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Exodus

How Migration is Changing Our World

By Paul Collier
15-minute read
Audio available
Exodus: How Migration is Changing Our World by Paul Collier

Exodus (2013) offers insights into one of the most contested social and political issues of our time: human migration. By looking at the effects of migration on everyone concerned, you’ll gain insights into the dangers and benefits that migration, and immigration, hold for our economies and societies.

  • Anyone interested in politics and economics
  • Anyone whose ancestors once migrated to a new country
  • Anyone who has strong opinions about immigration policy

Paul Collier is an economist and professor, as well as the director of the Center for the Study of African Economies at Oxford University. He is the author of The Bottom Billion and was named one of the top global thinkers by Forbes Magazine.

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Exodus

How Migration is Changing Our World

By Paul Collier
  • Read in 15 minutes
  • Audio & text available
  • Contains 9 key ideas
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Exodus: How Migration is Changing Our World by Paul Collier
Synopsis

Exodus (2013) offers insights into one of the most contested social and political issues of our time: human migration. By looking at the effects of migration on everyone concerned, you’ll gain insights into the dangers and benefits that migration, and immigration, hold for our economies and societies.

Key idea 1 of 9

Though migration has increased in recent decades, few politicians want to talk about the issues surrounding it.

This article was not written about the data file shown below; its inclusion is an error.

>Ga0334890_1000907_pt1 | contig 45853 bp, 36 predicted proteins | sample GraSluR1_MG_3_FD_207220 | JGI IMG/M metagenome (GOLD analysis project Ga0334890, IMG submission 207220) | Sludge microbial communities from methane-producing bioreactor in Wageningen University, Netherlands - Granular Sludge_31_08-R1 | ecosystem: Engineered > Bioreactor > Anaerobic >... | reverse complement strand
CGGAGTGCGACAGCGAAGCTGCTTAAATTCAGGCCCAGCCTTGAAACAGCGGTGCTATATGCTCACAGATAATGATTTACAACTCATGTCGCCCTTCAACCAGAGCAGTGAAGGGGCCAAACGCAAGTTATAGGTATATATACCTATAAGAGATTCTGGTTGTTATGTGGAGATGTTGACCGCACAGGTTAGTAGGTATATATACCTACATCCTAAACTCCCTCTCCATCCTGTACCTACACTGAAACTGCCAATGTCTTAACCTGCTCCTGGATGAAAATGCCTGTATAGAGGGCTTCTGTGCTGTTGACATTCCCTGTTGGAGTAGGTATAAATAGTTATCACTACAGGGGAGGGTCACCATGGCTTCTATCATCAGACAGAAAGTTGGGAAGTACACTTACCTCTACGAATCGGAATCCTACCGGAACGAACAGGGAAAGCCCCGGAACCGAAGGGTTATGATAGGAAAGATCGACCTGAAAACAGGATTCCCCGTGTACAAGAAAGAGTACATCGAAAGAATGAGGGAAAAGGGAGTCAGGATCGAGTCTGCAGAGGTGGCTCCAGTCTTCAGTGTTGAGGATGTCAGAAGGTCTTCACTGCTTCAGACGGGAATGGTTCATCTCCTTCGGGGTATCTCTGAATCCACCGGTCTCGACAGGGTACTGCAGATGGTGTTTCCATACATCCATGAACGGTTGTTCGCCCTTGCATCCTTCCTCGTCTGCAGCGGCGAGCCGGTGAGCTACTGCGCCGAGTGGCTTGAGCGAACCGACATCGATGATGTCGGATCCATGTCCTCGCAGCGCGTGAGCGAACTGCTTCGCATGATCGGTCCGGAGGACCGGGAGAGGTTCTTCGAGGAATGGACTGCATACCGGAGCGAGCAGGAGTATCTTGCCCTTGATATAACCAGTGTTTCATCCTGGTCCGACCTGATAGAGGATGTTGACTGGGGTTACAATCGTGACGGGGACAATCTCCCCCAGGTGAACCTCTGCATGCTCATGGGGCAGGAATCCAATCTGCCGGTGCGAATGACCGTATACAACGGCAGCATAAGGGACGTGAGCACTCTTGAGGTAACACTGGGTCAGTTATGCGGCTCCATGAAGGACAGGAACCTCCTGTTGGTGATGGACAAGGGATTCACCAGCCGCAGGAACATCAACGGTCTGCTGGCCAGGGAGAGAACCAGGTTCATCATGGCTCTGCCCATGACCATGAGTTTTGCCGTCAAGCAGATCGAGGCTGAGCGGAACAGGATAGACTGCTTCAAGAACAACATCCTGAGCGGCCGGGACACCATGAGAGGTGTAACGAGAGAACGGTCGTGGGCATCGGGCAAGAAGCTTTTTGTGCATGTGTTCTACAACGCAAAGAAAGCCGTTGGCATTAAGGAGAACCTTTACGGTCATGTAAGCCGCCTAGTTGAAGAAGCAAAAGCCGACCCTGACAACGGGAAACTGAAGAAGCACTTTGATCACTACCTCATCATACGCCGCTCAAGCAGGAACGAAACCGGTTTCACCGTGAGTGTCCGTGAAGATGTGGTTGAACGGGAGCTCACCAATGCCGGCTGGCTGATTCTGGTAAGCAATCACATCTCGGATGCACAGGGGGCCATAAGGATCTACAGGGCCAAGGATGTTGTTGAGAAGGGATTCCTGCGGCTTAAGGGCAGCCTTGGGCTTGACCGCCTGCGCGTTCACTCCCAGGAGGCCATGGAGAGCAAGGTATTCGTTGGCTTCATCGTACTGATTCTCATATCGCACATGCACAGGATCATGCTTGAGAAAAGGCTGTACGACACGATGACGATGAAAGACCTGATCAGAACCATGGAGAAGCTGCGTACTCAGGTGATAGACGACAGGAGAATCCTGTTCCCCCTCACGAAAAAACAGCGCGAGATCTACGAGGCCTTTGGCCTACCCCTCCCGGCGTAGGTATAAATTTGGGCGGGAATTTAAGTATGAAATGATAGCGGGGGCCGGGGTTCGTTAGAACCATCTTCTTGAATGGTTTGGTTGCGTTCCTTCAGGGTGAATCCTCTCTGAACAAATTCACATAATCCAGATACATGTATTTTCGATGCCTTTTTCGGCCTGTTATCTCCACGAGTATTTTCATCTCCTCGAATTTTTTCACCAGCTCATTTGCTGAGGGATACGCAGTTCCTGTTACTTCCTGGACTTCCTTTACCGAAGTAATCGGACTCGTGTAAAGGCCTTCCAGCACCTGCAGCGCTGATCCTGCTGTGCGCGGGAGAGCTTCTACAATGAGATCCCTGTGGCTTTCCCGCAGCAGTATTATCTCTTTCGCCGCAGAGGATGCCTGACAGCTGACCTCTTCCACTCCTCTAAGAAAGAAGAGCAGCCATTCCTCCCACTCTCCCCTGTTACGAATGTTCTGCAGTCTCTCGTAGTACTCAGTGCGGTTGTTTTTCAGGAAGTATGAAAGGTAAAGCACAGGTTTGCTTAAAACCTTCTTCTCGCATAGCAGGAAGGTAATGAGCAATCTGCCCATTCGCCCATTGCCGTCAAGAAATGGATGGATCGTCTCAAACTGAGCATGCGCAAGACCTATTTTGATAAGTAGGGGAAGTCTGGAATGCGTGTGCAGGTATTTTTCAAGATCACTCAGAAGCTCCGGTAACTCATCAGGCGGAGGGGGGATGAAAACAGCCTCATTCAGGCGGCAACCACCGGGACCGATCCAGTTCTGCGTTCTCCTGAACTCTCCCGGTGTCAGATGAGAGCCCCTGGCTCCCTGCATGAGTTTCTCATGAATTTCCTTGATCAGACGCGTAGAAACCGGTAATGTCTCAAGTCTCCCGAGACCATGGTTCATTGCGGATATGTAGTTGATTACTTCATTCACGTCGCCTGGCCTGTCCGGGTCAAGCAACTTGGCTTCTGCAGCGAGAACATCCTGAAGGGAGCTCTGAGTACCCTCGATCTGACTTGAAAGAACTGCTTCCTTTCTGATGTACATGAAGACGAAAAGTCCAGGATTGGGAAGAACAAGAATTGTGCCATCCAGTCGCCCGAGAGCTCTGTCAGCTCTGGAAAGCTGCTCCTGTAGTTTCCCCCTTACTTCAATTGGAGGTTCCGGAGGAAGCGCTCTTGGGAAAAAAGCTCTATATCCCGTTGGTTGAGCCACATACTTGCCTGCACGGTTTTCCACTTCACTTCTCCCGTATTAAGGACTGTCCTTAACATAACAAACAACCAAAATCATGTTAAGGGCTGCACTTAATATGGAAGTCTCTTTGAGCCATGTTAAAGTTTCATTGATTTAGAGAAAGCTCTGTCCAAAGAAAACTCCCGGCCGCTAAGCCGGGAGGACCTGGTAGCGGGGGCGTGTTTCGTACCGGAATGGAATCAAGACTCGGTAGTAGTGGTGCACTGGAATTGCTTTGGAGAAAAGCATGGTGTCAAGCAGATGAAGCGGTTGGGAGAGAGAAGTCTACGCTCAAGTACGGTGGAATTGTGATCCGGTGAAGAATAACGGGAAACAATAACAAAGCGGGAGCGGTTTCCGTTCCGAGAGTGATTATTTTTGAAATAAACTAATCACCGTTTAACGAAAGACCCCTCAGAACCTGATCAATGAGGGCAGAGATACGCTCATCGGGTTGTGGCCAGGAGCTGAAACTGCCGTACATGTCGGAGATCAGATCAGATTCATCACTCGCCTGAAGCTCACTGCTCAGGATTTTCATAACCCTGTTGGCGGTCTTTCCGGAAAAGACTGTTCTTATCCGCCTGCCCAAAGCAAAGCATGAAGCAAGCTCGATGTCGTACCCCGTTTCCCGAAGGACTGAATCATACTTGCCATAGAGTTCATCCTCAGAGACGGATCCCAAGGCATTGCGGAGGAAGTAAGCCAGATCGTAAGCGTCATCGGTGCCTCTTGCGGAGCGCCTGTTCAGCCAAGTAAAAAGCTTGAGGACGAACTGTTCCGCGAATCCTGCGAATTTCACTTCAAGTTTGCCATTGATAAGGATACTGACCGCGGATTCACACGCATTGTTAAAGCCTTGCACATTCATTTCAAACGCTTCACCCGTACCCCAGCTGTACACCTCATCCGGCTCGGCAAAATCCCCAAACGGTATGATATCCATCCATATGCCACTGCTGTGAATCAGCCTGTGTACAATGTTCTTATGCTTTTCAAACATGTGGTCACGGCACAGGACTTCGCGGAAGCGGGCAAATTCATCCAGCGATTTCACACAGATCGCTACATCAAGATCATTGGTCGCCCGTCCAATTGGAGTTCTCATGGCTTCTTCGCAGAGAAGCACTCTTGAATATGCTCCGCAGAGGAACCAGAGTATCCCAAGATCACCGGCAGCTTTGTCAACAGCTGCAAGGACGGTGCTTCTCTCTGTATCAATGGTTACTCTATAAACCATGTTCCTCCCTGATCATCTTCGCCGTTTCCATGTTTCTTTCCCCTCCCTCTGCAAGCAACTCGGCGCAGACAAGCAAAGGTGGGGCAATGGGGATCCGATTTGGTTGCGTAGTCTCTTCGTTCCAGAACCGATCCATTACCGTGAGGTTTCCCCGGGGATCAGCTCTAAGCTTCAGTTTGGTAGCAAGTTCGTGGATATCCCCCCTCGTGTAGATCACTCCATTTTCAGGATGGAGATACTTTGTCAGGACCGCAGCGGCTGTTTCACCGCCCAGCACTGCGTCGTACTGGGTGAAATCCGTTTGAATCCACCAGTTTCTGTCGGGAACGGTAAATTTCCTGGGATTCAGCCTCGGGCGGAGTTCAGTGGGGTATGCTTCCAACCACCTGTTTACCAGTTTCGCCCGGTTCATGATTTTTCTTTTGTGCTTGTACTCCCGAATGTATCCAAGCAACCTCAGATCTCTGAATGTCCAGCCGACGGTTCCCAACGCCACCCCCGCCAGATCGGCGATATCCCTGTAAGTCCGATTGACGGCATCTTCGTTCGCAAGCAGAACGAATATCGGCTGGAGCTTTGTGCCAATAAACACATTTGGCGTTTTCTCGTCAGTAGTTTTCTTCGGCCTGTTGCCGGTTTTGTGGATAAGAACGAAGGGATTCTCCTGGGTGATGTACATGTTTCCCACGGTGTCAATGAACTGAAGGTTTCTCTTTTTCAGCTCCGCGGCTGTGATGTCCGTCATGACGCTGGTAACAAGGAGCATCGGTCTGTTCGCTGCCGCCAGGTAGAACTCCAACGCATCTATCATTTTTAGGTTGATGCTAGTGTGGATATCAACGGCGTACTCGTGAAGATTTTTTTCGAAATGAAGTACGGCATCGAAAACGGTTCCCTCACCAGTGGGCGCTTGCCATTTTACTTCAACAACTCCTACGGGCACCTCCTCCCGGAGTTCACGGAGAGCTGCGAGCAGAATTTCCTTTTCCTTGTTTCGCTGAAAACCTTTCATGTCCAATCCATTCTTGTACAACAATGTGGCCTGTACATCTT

Migration is one of the most pressing issues of our time. As a result of globalization, increased mobility and growing inequality between wealthy and poorer nations, more people migrate today than ever before. But why?

First, there is a significant disparity in income and living standards between “developing” and “developed” countries. Poorer countries often have far lower standards of living, and their social and political institutions tend to be weakened by corruption and don’t necessarily work toward the betterment of the nation.

Second, migration has become easier for those who earn good money in their country of origin. For example, it’s very expensive to migrate from Congo to Denmark; the entire process becomes a lot easier if you have some money to spare.

Finally, large, established diasporas, that is, groups of people living in a country other than their ancestral homeland, can help new migrants settle and find work in their country of arrival. The larger the diaspora, the more people it will attract.

But despite this massive increase in migration, politicians don’t seem to like talking about it. 

On the one hand, this has to do with the fact that there isn’t a lot of data about worldwide migration, as researchers dread sifting through the huge data sets needed to produce scientifically meaningful results.

On the other hand, migration is a complex issue riddled with moral and ethical problems. For example, policymakers have to raise questions like: Is it right to let some migrants into the country, but not others? Will politicians be considered racist if they don’t want poor migrants in their country? And what happens to the countries that the migrants leave behind?

These are some of the questions that will play a decisive role in determining the future of migration policies.

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